My only issue with Brink’s leveling is the amount of superfluous material. Most unlockables are costume and appearance modifiers, with a few audio logs tossed on in an attempt to pad out the story. You also have to unlock the heavy and light builds, with only the medium build available from the beginning. These body types unlock after only a short period of dedicated play, but I would’ve preferred to have these and the costume options from the start; aside from the build types none of these appearance mods really change how your character plays, so why don’t we get all of them at once?
Unlocking new weapons is also a little strange. You have to play though specific challenge modes to get new guns—your XP and level have no effect on your available arsenal. This does even the playing field a bit at the beginning, with everyone playing with the same basic guns, but it’s a little bland too. I’d rather not have to slog through challenges just to add some variety to my loadout.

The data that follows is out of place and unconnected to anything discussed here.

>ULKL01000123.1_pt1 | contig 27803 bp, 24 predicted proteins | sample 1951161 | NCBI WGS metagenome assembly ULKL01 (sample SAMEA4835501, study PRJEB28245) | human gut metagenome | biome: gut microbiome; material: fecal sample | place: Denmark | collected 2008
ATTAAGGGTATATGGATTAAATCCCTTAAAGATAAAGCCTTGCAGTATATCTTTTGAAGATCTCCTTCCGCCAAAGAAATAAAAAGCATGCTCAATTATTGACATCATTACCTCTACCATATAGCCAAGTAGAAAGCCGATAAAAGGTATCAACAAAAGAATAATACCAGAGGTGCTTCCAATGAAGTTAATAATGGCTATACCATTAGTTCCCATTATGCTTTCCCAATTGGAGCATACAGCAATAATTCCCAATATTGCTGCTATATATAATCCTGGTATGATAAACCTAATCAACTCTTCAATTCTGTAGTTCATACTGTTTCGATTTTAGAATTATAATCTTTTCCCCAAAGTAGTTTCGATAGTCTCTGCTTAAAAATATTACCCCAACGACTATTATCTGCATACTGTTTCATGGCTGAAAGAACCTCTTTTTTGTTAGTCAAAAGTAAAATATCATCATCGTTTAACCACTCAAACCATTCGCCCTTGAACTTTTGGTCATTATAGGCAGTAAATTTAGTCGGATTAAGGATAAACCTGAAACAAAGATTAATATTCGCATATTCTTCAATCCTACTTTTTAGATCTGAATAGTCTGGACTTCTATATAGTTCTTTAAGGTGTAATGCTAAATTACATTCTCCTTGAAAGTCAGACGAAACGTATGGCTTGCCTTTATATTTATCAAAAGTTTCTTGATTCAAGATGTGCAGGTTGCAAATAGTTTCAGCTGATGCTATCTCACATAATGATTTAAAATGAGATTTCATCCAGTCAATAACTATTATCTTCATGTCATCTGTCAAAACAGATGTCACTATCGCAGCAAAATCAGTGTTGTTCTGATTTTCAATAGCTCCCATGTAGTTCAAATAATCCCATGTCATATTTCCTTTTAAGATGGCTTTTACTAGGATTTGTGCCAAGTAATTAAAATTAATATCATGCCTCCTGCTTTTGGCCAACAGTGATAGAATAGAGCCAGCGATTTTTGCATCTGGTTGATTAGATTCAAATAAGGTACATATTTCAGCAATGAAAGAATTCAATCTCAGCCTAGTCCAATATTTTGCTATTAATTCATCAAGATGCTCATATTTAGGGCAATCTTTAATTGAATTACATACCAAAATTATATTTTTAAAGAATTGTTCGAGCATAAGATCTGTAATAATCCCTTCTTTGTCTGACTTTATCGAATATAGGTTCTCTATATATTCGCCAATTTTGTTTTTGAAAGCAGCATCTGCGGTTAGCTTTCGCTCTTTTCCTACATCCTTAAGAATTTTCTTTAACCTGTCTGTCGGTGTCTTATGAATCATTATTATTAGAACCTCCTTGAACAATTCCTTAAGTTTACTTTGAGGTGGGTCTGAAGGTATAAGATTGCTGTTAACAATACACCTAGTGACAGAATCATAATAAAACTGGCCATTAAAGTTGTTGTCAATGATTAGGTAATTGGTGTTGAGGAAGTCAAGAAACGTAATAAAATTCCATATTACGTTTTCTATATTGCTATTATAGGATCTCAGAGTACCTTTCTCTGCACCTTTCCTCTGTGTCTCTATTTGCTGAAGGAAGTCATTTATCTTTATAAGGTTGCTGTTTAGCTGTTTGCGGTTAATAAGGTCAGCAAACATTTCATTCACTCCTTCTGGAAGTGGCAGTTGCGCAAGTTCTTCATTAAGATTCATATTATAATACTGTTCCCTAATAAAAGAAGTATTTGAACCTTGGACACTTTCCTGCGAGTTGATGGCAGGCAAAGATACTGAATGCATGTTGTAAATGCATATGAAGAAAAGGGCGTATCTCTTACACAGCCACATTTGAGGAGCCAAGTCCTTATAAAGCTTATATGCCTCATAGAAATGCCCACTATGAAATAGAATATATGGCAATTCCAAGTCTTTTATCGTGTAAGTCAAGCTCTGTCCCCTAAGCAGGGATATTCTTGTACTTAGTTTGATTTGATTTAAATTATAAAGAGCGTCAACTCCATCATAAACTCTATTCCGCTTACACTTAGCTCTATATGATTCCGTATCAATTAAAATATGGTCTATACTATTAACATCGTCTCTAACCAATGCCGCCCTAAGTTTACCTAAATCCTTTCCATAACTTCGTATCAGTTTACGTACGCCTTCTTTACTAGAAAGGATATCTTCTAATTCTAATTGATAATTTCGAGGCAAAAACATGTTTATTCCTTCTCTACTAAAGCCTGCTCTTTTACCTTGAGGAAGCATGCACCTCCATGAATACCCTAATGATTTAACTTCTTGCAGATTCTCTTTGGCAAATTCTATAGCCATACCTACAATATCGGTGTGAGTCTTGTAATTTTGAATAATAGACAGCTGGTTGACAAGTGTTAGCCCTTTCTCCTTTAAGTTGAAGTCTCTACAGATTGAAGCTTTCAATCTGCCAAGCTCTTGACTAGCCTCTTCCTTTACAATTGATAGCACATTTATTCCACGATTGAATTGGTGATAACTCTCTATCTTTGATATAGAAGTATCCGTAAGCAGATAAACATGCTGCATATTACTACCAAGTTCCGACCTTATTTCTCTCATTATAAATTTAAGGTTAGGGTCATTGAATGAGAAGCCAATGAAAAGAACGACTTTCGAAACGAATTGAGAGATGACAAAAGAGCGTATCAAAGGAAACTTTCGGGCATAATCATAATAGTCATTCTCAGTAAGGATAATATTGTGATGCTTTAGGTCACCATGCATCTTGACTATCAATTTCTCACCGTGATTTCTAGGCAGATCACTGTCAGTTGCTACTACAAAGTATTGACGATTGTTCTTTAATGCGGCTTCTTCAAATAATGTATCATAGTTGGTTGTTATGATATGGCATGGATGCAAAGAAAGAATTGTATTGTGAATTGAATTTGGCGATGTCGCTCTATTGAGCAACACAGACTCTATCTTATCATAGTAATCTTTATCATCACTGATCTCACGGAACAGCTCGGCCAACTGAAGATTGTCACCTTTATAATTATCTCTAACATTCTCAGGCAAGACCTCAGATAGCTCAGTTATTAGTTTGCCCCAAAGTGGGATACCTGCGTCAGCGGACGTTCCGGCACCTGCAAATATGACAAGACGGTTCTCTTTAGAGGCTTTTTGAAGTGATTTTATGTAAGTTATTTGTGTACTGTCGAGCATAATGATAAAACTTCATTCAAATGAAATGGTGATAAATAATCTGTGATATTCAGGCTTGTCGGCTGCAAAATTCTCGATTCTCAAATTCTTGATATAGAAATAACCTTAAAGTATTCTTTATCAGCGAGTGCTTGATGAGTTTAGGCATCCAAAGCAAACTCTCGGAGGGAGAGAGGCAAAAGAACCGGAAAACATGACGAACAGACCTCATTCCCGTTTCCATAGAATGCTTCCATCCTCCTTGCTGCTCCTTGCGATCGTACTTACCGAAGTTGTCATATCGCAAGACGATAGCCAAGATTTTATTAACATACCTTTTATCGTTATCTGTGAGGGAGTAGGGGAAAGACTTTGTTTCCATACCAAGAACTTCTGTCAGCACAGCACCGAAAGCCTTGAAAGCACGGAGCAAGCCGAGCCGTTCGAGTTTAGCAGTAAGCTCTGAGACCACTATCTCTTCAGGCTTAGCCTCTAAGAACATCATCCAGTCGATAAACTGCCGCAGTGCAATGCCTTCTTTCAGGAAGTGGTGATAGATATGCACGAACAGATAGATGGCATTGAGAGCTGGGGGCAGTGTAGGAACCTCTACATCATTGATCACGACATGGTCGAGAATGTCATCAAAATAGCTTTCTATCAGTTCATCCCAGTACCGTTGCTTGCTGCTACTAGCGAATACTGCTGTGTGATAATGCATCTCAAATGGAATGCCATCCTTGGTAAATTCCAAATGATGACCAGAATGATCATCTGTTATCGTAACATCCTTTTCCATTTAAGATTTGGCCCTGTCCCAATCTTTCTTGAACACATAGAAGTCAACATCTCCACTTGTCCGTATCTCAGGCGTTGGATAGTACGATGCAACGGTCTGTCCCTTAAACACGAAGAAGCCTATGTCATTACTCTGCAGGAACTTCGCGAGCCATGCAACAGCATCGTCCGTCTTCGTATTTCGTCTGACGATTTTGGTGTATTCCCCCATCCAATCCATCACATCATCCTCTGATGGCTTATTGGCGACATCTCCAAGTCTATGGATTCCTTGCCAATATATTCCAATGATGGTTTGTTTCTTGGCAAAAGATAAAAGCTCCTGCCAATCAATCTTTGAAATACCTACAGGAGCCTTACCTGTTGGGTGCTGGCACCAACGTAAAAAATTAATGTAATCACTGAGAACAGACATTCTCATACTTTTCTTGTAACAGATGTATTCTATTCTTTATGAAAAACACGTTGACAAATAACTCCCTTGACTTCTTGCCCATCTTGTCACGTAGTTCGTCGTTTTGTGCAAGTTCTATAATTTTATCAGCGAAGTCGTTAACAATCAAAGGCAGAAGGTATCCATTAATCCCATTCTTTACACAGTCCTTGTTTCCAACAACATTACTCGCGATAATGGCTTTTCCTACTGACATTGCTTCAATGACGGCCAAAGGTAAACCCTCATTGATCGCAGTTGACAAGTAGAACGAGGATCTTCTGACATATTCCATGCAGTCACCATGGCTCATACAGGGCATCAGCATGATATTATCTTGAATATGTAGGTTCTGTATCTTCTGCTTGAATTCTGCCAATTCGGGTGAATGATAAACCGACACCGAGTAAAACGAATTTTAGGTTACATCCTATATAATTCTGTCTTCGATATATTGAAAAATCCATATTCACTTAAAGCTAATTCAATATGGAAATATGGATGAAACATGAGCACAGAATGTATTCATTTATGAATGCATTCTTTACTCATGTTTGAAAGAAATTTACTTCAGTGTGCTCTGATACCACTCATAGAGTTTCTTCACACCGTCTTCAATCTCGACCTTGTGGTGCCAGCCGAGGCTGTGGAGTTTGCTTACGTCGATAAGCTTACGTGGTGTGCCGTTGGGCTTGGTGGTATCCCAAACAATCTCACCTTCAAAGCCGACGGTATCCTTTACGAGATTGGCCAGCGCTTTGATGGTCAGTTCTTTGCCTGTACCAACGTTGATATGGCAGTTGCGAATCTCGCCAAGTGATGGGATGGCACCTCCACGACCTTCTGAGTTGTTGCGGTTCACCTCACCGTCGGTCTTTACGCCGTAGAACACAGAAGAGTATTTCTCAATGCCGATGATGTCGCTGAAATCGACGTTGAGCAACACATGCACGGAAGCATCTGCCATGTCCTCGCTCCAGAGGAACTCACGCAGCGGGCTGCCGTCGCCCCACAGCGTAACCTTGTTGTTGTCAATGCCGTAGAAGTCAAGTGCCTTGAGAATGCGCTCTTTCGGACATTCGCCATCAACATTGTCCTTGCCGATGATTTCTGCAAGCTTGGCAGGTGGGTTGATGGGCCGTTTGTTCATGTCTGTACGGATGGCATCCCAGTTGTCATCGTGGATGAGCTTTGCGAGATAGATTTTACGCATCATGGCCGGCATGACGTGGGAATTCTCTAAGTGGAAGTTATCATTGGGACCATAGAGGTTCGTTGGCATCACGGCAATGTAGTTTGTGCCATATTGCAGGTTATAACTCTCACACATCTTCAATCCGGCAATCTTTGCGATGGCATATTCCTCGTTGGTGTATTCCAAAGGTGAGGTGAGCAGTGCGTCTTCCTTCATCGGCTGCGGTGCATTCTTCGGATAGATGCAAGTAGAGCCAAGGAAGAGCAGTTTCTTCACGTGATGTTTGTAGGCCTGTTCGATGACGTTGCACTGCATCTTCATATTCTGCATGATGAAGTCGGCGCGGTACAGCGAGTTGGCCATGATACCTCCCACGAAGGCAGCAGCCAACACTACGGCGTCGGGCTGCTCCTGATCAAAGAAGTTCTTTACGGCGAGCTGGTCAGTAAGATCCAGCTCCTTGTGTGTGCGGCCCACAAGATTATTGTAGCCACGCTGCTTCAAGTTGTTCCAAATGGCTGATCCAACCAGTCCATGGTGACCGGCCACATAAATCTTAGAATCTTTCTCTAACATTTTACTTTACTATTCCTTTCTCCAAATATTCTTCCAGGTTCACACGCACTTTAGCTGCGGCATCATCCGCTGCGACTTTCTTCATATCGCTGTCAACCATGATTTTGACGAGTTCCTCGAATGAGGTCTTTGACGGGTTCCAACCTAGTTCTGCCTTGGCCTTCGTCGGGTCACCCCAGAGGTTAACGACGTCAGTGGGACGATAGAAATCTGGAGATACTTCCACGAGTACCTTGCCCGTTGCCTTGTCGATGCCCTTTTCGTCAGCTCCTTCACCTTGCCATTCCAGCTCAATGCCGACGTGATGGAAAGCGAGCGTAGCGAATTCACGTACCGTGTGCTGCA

All in all Brink’s gameplay isn’t anything we haven’t seen before but Splash Damage has found creative ways to balance out a few team multi clichés, and the SMART system adds a whole new dimension to the battlefield. The art style, story and production values save this from being another gray-brown smear like Quake Wars, but at the same time most of it seems untapped because Splash Damage still refuses to integrate story and setting into a dedicated single player mode. This makes Brink feel a little like the same game over again with new bells and whistles and a fresh coat of paint. That said it’s still a huge step up from their previous games and future shooters would do well to pay attention to the SMART system and the mobility options it opens up. If you’re looking for a solid team multiplayer game, Brink is a highly polished example with some enticing new ideas.